Years ago, when House of Leaves was first being passed around, it was nothing more than a badly bundled heap of paper, parts of which would occasionally surface on the Internet. No one could have anticipated the small but devoted following this terrifying story would soon command. Starting with an odd assortment of marginalized youth -- musicians, tattoo artists, programmers, strippers, environmentalists, and adrenaline junkies -- the book eventually made its way into the hands of older generations, who not only found themselves in those strangely arranged pages but also discovered a way back into the lives of their estranged children.
Now, for the first time, this astonishing novel is made available in book form, complete with the original colored words, vertical footnotes, and newly added second and third appendices.
The story remains unchanged, focusing on a young family that moves into a small home on Ash Tree Lane where they discover something is terribly wrong: their house is bigger on the inside than it is on the outside.
Of course, neither Pulitzer Prize-winning photojournalist Will Navidson nor his companion Karen Green was prepared to face the consequences of that impossibility, until the day their two little children wandered off and their voices eerily began to return another story -- of creature darkness, of an ever-growing abyss behind a closet door, and of that unholy growl which soon enough would tear through their walls and consume all their dreams.
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Had The Blair Witch Project been a book instead of a film, and had it been written by, say, Nabokov at his most playful, revised by Stephen King at his most cerebral, and typeset by the futurist editors of Blast at their most avant-garde, the result might have been something like House of Leaves. Mark Z. Danielewski's first novel has a lot going on: notably the discovery of a pseudoacademic monograph called The Navidson Record, written by a blind man named Zampanò, about a nonexistent documentary film--which itself is about a photojournalist who finds a house that has supernatural, surreal qualities. (The inner dimensions, for example, are measurably larger than the outer ones.) In addition to this Russian-doll layering of narrators, Danielewski packs in poems, scientific lists, collages, Polaroids, appendices of fake correspondence and "various quotes," single lines of prose placed any which way on the page, crossed-out passages, and so on.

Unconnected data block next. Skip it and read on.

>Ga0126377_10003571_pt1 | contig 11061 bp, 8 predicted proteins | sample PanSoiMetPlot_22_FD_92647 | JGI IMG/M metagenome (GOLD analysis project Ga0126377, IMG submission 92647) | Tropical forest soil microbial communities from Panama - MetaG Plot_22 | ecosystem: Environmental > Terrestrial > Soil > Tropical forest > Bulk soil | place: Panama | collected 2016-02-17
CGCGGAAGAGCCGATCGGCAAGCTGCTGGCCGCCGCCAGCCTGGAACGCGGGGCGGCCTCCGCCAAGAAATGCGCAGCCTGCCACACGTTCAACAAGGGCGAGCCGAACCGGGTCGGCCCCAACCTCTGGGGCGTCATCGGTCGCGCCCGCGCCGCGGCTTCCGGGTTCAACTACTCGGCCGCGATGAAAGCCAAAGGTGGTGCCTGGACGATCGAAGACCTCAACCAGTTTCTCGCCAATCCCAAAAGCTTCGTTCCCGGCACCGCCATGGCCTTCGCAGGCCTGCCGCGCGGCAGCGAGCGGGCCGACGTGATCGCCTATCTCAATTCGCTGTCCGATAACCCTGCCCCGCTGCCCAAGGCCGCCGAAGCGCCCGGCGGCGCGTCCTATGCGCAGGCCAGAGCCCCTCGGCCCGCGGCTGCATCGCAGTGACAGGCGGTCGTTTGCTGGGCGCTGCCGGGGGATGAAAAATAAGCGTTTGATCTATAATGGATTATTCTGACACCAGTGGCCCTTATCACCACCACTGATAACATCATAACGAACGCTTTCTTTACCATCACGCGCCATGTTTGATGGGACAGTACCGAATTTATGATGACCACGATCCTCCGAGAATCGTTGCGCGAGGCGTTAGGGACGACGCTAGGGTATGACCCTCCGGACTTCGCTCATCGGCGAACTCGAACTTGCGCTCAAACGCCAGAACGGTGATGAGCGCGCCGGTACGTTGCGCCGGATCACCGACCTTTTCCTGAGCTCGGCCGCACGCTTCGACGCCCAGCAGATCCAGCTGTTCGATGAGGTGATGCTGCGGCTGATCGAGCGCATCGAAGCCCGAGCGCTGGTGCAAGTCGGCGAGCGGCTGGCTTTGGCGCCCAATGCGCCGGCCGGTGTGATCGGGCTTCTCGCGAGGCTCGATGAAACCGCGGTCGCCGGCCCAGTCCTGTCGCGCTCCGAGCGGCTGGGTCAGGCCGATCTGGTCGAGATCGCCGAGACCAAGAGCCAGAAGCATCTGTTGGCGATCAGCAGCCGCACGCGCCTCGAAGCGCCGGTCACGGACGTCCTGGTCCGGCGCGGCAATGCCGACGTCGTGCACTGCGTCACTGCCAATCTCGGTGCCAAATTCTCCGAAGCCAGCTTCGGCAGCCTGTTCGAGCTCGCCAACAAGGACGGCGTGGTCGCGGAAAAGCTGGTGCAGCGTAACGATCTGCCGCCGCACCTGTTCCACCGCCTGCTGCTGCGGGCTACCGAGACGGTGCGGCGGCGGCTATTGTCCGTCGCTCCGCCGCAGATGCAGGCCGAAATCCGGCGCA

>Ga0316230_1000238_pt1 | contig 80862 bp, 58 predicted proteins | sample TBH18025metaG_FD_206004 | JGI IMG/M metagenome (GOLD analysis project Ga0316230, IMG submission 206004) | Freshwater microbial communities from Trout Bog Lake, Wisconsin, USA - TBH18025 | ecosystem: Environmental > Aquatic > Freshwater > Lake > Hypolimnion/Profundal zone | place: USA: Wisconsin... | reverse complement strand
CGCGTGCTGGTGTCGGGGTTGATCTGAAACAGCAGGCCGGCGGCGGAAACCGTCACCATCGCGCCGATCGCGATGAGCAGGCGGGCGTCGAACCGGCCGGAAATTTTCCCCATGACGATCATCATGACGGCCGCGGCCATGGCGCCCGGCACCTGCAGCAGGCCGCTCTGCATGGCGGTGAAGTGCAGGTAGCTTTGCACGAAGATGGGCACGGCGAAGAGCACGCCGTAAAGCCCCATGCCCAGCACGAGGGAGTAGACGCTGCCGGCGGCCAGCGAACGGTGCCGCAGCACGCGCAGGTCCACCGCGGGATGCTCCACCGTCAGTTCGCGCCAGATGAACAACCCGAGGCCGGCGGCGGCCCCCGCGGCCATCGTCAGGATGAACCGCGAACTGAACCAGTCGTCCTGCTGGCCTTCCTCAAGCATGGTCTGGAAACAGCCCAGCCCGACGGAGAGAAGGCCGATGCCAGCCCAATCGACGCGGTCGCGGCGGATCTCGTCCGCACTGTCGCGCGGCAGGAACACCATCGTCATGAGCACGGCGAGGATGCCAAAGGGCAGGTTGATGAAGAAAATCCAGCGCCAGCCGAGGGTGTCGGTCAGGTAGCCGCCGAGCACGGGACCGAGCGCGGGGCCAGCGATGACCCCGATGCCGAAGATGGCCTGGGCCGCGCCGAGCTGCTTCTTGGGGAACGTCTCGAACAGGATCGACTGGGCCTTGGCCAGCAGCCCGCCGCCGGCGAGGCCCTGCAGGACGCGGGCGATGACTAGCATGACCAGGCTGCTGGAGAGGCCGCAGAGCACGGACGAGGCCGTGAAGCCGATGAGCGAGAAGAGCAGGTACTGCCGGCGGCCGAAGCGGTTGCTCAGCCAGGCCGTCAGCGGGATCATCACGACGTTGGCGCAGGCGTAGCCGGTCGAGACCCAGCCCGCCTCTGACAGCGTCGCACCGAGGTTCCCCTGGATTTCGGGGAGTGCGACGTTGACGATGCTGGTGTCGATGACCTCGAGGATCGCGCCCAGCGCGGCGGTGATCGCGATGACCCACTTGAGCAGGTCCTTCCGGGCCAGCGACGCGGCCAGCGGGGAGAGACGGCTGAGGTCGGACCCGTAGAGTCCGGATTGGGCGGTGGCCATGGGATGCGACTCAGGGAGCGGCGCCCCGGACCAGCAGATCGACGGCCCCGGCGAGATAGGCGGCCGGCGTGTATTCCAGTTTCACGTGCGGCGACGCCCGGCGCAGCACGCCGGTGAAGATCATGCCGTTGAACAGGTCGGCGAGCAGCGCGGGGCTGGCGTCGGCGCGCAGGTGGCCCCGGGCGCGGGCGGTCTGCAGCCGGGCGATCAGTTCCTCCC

Now that we've reached the post-postmodern era, presumably there's nobody left who needs liberating from the strictures of conventional fiction. So apart from its narrative high jinks, what does House of Leaves have to offer? According to Johnny Truant, the tattoo-shop apprentice who discovers Zampanò's work, once you read The Navidson Record,
For some reason, you will no longer be the person you believed you once were. You'll detect slow and subtle shifts going on all around you, more importantly shifts in you. Worse, you'll realize it's always been shifting, like a shimmer of sorts, a vast shimmer, only dark like a room. But you won't understand why or how.We'll have to take his word for it, however. As it's presented here, the description of the spooky film isn't continuous enough to have much scare power. Instead, we're pulled back into Johnny Truant's world through his footnotes, which he uses to discharge everything in his head, including the discovery of the manuscript, his encounters with people who knew Zampanò, and his own battles with drugs, sex, ennui, and a vague evil force. If The Navidson Record is a mad professor lecturing on the supernatural with rational-seeming conviction, Truant's footnotes are the manic student in the back of the auditorium, wigged out and furiously scribbling whoa-dude notes about life.
"This demonically brilliant book is impossible to ignore, put down, or persuasively conclude reading. In fact, when you purchase your copy you may reach a certain page and find me there, reduced in size like Vincent Price in The Fly, still trapped in the web of its malicious, beautiful pages."
-- Jonathan Lethem, author of Motherless Brooklyn
"An amazingly intricate and ambitious first novel -- ten years in the making -- that puts an engrossing new spin on the traditional haunted house tale...Danielewski skillfully manipulates the reader's expectations and fears, employing ingeniously skewed typography...The story's very ambiguity steadily feeds its mysteriousness and power, and Danielewski's mastery of post-modernist and cinema-derived rhetoric up the ante continuously, and stunningly. One of the most impressive excursions into the supernatural in many a year."
-- Kirkus Reviews (starred)
"The novel is a surreal palimpsest of terror and erudition, surely destined for cult status....The story of the house is stitched together from disparate accounts, until the experience becomes somewhat like stumbling into Borges's Library of Babel...The horror story -- is a tour de force."
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Descripción Pantheon, 2000. Hardcover. Estado de conservación: New. Nº de ref. de la librería BKTY9780375420528
Descripción Pantheon, 2000. Hardcover. Estado de conservación: New. Nº de ref. de la librería INGM9780375420528
Descripción Pantheon, 2000. Hardcover. Estado de conservación: New. Never used!. Nº de ref. de la librería P110375420525
Descripción Pantheon, 2000. Hardcover. Estado de conservación: New. Brand New!. Nº de ref. de la librería VIB0375420525
Descripción Pantheon, 2000. Hardcover. Estado de conservación: New. 2nd. Nº de ref. de la librería DADAX0375420525